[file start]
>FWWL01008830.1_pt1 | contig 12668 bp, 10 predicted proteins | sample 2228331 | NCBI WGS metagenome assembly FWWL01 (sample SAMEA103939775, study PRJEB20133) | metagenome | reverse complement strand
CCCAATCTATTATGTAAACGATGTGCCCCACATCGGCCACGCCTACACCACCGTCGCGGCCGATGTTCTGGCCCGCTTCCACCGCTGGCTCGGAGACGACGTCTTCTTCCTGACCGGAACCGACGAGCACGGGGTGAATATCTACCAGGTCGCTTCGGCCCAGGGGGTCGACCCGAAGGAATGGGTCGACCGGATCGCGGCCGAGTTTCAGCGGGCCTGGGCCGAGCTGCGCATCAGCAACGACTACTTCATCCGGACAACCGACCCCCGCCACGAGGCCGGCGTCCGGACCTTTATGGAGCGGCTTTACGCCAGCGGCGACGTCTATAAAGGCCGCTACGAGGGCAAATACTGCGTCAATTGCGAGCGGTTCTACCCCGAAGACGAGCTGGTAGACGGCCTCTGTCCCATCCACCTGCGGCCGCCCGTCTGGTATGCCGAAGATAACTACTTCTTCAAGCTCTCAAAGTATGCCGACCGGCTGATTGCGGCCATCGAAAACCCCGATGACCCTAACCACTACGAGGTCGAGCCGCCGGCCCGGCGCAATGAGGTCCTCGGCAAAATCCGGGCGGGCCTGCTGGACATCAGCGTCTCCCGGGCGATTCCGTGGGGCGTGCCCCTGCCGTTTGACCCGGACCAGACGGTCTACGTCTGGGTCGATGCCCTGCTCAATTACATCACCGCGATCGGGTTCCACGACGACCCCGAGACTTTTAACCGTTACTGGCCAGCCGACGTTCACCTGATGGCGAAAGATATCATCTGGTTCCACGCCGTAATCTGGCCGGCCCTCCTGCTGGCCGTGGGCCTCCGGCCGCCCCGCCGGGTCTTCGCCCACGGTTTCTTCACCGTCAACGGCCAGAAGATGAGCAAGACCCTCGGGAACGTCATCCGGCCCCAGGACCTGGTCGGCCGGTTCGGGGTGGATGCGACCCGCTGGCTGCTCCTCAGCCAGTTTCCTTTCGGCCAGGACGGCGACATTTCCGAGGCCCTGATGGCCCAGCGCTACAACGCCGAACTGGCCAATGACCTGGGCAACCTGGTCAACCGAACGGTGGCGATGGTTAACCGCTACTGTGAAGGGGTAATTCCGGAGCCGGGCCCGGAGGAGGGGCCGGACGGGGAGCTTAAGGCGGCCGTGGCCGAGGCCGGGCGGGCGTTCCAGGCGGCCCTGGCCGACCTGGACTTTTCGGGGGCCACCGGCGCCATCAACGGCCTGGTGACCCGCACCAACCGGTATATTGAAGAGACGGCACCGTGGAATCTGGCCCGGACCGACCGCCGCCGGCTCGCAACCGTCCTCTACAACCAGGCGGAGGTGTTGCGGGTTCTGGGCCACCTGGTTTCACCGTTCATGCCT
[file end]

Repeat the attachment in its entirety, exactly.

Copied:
>FWWL01008830.1_pt1 | contig 12668 bp, 10 predicted proteins | sample 2228331 | NCBI WGS metagenome assembly FWWL01 (sample SAMEA103939775, study PRJEB20133) | metagenome | reverse complement strand
CCCAATCTATTATGTAAACGATGTGCCCCACATCGGCCACGCCTACACCACCGTCGCGGCCGATGTTCTGGCCCGCTTCCACCGCTGGCTCGGAGACGACGTCTTCTTCCTGACCGGAACCGACGAGCACGGGGTGAATATCTACCAGGTCGCTTCGGCCCAGGGGGTCGACCCGAAGGAATGGGTCGACCGGATCGCGGCCGAGTTTCAGCGGGCCTGGGCCGAGCTGCGCATCAGCAACGACTACTTCATCCGGACAACCGACCCCCGCCACGAGGCCGGCGTCCGGACCTTTATGGAGCGGCTTTACGCCAGCGGCGACGTCTATAAAGGCCGCTACGAGGGCAAATACTGCGTCAATTGCGAGCGGTTCTACCCCGAAGACGAGCTGGTAGACGGCCTCTGTCCCATCCACCTGCGGCCGCCCGTCTGGTATGCCGAAGATAACTACTTCTTCAAGCTCTCAAAGTATGCCGACCGGCTGATTGCGGCCATCGAAAACCCCGATGACCCTAACCACTACGAGGTCGAGCCGCCGGCCCGGCGCAATGAGGTCCTCGGCAAAATCCGGGCGGGCCTGCTGGACATCAGCGTCTCCCGGGCGATTCCGTGGGGCGTGCCCCTGCCGTTTGACCCGGACCAGACGGTCTACGTCTGGGTCGATGCCCTGCTCAATTACATCACCGCGATCGGGTTCCACGACGACCCCGAGACTTTTAACCGTTACTGGCCAGCCGACGTTCACCTGATGGCGAAAGATATCATCTGGTTCCACGCCGTAATCTGGCCGGCCCTCCTGCTGGCCGTGGGCCTCCGGCCGCCCCGCCGGGTCTTCGCCCACGGTTTCTTCACCGTCAACGGCCAGAAGATGAGCAAGACCCTCGGGAACGTCATCCGGCCCCAGGACCTGGTCGGCCGGTTCGGGGTGGATGCGACCCGCTGGCTGCTCCTCAGCCAGTTTCCTTTCGGCCAGGACGGCGACATTTCCGAGGCCCTGATGGCCCAGCGCTACAACGCCGAACTGGCCAATGACCTGGGCAACCTGGTCAACCGAACGGTGGCGATGGTTAACCGCTACTGTGAAGGGGTAATTCCGGAGCCGGGCCCGGAGGAGGGGCCGGACGGGGAGCTTAAGGCGGCCGTGGCCGAGGCCGGGCGGGCGTTCCAGGCGGCCCTGGCCGACCTGGACTTTTCGGGGGCCACCGGCGCCATCAACGGCCTGGTGACCCGCACCAACCGGTATATTGAAGAGACGGCACCGTGGAATCTGGCCCGGACCGACCGCCGCCGGCTCGCAACCGTCCTCTACAACCAGGCGGAGGTGTTGCGGGTTCTGGGCCACCTGGTTTCACCGTTCATGCCT